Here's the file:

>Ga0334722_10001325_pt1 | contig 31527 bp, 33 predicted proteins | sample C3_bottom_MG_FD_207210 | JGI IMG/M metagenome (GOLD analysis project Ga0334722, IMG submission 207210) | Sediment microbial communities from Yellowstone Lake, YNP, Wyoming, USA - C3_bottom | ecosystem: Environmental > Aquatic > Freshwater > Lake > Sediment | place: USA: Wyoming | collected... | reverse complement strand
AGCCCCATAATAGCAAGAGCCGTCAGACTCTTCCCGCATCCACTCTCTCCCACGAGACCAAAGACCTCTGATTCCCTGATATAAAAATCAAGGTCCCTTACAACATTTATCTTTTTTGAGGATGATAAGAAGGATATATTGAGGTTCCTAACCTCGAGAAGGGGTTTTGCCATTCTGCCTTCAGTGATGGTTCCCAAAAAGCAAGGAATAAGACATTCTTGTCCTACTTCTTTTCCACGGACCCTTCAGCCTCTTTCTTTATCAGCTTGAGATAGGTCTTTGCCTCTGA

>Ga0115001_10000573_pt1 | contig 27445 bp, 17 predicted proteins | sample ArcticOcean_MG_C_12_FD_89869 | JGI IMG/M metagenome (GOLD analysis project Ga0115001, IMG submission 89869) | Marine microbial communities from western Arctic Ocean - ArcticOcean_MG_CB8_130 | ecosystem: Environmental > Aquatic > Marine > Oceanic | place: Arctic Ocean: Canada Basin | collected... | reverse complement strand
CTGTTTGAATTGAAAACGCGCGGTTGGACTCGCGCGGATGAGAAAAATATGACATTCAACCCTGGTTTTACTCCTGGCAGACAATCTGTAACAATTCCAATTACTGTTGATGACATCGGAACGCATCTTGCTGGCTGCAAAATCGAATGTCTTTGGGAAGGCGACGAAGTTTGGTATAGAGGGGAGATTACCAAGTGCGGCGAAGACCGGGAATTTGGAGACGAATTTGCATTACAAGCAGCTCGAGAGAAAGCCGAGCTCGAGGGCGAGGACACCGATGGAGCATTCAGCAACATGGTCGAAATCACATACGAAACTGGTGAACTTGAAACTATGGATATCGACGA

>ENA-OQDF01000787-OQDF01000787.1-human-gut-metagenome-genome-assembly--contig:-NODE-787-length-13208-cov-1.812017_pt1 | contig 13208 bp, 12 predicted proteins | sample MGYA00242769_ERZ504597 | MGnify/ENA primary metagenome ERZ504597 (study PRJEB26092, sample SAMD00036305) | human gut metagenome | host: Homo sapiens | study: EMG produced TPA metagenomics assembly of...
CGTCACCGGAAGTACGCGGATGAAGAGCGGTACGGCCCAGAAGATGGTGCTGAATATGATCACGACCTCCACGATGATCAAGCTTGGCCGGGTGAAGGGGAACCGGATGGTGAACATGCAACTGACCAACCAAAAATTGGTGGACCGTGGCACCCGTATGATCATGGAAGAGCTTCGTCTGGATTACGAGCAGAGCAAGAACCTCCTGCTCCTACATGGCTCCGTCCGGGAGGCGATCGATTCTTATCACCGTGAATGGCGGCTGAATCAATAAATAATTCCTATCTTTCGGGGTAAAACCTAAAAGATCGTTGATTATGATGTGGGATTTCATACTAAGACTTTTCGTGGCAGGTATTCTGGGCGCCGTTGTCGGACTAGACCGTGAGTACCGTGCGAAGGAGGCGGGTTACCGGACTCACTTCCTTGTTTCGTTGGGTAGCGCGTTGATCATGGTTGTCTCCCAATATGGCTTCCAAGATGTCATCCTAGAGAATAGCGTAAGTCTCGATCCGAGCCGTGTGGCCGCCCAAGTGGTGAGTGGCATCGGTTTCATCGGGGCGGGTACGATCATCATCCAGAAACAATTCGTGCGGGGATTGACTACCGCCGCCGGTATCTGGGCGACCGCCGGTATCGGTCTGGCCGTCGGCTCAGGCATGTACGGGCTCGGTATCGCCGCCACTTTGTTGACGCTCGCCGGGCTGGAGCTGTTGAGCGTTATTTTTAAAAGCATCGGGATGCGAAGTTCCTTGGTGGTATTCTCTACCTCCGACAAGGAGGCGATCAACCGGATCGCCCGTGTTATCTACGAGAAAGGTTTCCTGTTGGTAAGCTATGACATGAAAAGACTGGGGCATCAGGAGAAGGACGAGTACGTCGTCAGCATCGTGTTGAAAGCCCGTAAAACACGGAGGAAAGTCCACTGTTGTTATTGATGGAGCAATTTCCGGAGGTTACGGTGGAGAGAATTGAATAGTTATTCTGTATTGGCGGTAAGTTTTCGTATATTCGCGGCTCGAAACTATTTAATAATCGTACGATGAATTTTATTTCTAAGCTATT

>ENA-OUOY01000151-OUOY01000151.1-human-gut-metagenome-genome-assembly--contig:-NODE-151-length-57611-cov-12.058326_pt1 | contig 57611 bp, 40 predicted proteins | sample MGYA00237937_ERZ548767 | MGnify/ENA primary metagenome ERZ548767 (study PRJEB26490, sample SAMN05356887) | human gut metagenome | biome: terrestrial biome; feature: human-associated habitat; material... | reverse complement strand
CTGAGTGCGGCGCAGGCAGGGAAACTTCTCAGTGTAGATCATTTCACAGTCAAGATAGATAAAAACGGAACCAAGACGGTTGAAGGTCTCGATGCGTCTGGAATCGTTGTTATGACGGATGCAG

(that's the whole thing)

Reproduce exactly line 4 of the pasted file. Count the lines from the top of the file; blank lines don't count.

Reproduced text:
CTGTTTGAATTGAAAACGCGCGGTTGGACTCGCGCGGATGAGAAAAATATGACATTCAACCCTGGTTTTACTCCTGGCAGACAATCTGTAACAATTCCAATTACTGTTGATGACATCGGAACGCATCTTGCTGGCTGCAAAATCGAATGTCTTTGGGAAGGCGACGAAGTTTGGTATAGAGGGGAGATTACCAAGTGCGGCGAAGACCGGGAATTTGGAGACGAATTTGCATTACAAGCAGCTCGAGAGAAAGCCGAGCTCGAGGGCGAGGACACCGATGGAGCATTCAGCAACATGGTCGAAATCACATACGAAACTGGTGAACTTGAAACTATGGATATCGACGA